Stocks fell on Monday as trading opened in August, with some investors questioning whether the recent rally has further to run following the best month since 2020.
This week, investors have more economic data and company earnings to digest. The July nonfarm payrolls report from the Bureau of Labor Statistics will give more insight into the labor market. Solid jobs growth has led economists to say the US is currently not in a recession, despite two consecutive quarters of negative GDP. Earnings are due from Caterpillar, PayPal and Starbucks
Of course in Australia today we have the RBA rate decision at 2.30pm.
Overnight all three major indexes snapped three-day winning streaks, with the S&P 500 slipped 0.28 per cent The Nasdaq Composite lost 0.18 per cent. The Dow Jones Industrial Average lost 0.14 per cent The 30-stock Dow slipped even though Boeing jumped 6.13 per cent after the US approved a plan to resume 787 deliveries.
A better-than-expected manufacturing report helped sentiment. Shares of chipmakers like AMD and Nvidia rebounded into positive territory and remained there. The report also showed that prices slipped, a positive development amid high inflation.
The energy sector was a big drag on the market as oil prices fell 4.8 per cent to US$93.89 a barrel as weak manufacturing data from China and Europe weighed on the demand outlook while investors braced for this week’s meeting of officials from OPEC and other top crude producers on supply. Shares of Diamondback Energy, ExxonMobil, Chevron and Devon Energy all traded down.
In currency news the $US Dollar index down 0.4 per cent with Yen strength the story in FX once again.
One Australian dollar has strengthened compared to the US dollar yesterday, buying 70.27 US cents (Mon: 69.90 US cents), 57.33 Pence Sterling, 92.49 Yen and 68.47 Euro cents.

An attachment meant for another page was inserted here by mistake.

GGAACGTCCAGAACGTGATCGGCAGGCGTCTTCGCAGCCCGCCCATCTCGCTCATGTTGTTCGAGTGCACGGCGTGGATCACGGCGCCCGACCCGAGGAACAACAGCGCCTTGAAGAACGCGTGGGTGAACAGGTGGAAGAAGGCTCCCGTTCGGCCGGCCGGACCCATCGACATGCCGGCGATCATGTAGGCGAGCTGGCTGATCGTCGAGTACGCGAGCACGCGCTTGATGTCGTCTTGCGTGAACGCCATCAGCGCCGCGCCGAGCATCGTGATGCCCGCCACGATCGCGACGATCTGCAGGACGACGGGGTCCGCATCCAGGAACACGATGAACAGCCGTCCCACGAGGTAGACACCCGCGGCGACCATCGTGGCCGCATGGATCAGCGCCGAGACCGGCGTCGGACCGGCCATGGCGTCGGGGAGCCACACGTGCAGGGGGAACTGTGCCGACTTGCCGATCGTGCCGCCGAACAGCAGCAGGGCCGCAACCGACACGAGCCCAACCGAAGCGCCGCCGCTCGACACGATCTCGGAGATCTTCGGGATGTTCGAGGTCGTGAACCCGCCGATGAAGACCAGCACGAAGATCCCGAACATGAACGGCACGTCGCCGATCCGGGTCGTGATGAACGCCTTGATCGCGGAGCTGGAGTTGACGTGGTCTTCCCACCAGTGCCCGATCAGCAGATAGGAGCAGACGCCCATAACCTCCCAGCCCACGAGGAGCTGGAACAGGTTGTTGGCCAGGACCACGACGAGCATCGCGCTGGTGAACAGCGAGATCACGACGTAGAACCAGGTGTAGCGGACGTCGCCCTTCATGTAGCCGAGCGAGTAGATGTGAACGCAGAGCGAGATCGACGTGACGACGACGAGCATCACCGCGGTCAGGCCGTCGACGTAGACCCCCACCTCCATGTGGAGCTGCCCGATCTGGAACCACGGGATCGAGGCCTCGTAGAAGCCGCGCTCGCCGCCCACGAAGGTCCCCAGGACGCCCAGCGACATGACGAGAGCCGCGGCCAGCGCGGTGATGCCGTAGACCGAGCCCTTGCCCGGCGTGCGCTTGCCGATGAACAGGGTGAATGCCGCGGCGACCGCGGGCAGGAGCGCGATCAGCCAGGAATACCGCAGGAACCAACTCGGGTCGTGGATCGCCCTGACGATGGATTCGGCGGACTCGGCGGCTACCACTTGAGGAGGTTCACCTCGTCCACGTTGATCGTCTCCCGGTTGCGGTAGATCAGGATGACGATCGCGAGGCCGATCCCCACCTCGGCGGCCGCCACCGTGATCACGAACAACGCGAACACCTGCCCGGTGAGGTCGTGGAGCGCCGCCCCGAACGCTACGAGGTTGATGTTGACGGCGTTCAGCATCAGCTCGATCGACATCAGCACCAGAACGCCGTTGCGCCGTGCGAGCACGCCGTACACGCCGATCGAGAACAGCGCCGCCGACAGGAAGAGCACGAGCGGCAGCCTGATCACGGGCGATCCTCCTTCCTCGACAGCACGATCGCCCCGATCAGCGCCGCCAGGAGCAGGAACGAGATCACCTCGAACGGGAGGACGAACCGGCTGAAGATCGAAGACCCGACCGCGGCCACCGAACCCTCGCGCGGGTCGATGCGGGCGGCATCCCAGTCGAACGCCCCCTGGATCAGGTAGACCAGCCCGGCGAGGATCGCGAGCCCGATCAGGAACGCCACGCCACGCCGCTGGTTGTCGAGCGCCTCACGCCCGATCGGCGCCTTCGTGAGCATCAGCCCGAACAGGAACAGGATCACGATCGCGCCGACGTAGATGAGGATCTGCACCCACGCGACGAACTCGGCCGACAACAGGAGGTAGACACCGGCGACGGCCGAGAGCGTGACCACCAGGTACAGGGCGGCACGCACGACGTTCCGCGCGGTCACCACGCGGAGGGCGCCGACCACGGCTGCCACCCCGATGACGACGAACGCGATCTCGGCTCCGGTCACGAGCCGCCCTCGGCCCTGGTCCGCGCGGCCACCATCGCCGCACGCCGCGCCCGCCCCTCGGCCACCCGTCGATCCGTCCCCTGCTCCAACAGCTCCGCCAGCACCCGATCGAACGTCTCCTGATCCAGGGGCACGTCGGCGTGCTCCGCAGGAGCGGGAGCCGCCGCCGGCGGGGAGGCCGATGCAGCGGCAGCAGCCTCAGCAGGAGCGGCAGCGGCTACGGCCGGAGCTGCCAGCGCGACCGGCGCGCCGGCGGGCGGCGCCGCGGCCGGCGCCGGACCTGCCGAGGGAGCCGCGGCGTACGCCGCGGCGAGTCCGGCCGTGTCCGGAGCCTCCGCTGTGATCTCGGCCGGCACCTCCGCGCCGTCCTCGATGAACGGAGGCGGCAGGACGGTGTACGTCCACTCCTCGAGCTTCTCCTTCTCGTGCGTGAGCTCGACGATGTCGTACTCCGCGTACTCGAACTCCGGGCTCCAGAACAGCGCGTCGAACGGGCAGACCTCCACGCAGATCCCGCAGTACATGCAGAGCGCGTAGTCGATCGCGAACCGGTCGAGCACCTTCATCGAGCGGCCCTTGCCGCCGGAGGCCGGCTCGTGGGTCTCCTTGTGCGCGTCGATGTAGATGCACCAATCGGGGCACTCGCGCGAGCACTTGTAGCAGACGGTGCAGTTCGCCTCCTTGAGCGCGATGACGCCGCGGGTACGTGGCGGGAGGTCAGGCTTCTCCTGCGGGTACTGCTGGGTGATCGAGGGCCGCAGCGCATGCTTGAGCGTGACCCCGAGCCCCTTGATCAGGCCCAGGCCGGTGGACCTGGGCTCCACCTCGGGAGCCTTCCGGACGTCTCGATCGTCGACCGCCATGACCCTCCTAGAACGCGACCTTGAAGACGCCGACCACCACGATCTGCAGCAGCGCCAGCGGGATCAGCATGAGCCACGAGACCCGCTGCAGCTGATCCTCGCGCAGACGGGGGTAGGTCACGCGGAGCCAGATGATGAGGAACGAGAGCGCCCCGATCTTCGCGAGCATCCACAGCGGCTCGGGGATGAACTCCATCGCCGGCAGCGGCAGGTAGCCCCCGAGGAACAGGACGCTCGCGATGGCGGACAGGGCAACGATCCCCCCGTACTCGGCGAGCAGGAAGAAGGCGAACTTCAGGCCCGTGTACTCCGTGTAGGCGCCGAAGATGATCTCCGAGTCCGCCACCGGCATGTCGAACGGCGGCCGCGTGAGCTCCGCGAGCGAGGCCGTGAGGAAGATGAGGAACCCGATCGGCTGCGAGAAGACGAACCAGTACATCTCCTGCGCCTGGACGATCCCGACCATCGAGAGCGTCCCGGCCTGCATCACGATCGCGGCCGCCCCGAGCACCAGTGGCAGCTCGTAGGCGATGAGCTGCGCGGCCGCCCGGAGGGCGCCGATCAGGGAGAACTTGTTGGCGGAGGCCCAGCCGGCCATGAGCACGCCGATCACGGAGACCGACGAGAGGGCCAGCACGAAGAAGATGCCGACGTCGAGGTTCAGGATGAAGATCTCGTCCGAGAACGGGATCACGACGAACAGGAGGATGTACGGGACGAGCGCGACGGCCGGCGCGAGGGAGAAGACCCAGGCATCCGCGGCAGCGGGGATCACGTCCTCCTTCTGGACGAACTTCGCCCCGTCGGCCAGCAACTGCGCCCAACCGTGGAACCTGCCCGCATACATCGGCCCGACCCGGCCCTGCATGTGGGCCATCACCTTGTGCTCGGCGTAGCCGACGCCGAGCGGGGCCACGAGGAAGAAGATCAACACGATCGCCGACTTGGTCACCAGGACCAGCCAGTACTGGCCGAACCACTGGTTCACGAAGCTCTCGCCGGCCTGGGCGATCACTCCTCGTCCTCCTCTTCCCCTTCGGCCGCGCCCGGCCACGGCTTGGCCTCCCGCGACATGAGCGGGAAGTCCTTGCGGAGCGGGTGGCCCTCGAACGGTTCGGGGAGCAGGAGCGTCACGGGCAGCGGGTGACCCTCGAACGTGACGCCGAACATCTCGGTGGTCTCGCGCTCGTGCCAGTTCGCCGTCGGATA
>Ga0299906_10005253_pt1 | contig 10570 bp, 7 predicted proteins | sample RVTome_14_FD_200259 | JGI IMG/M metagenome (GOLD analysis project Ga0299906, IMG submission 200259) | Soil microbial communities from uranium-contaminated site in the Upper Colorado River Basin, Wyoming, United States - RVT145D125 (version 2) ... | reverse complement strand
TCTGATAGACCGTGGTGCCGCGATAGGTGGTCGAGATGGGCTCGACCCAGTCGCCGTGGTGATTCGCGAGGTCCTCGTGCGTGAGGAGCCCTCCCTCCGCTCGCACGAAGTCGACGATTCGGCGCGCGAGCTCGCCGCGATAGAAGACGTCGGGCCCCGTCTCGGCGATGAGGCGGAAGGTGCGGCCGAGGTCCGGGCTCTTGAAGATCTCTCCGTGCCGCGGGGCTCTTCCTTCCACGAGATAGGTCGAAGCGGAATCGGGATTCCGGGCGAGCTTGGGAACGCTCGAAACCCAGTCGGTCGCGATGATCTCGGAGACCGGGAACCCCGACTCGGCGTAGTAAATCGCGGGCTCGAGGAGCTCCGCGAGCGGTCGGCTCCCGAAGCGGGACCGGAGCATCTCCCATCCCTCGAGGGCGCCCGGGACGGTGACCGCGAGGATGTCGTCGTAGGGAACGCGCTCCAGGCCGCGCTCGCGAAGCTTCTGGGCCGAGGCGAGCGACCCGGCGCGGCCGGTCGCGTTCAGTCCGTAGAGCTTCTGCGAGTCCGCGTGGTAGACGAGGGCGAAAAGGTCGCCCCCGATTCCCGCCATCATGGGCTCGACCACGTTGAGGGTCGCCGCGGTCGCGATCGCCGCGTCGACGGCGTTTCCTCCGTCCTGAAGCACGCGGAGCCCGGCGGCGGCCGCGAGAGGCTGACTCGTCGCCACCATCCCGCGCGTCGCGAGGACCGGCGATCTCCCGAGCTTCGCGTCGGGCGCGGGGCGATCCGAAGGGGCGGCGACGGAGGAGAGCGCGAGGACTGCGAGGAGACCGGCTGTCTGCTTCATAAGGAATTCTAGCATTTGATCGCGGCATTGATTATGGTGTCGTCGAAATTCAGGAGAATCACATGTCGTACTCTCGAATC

In commodity news, gold neared a one-month high on Monday on the back of a decline in the US dollar, with investors awaiting economic data that could influence the path of Federal Reserve policy tightening.
Gold gained $5.90 or 0.3 per cent to US$1788 an ounce. Strategists argue gold has more room to the upside given “major issues with Russia, Ukraine and China” and as the $US dollar runs into some resistance. And further geopolitical uncertainty also in play with US House Speaker Pelosi expected to visit Taiwan this week - a trip that will test China’s appetite for confrontation.
Silver was up $0.17 or 0.8 per cent to US$20.36 an ounce.
Iron ore futures are pointing to a 1.1 per cent fall.
Copper was down 0.8 per cent to US$354.25 a pound, breaking six straight daily increases.
In nickel news it appears that the Indonesian government is the latest to impose a royalty tax or export tax as the government seeks to boost revenues from exports.
Bitcoin futures closed down 4.3 per cent.
On Monday, the SEC said it had charged 11 people for their roles in creating and promoting an allegedly fraudulent crypto pyramid and Ponzi scheme that raised more than $300 million from investors.
The scheme, called Forsage, claimed to be a decentralized smart contract platform, and it allowed millions of retail investors to enter into transactions via smart contracts that operated on the ethereum, tron and binance blockchains. But under the hood, the SEC alleges that for more than two years, the setup functioned like a standard pyramid scheme, in which investors earned profits by recruiting others into the operation.
The SPI futures are pointing to a 0.3 per cent fall
Figures around the globe
Across the Atlantic, European markets closed lower. Paris fell 0.2 per cent, Frankfurt lost 0.03 per cent and London’s FTSE closed 0.1 per cent lower.
Asian markets closed higher. Tokyo’s Nikkei added 0.7 per cent, Hong Kong’s Hang Seng rose 0.1 per cent and China’s Shanghai Composite closed 0.2 per cent higher.
Yesterday, the Australian sharemarket gained 0.7 per cent to 6,993.
Sources: Bloomberg, FactSet, IRESS, TradingView, UBS, Bourse Data, Trading Economics, CoinMarketCap.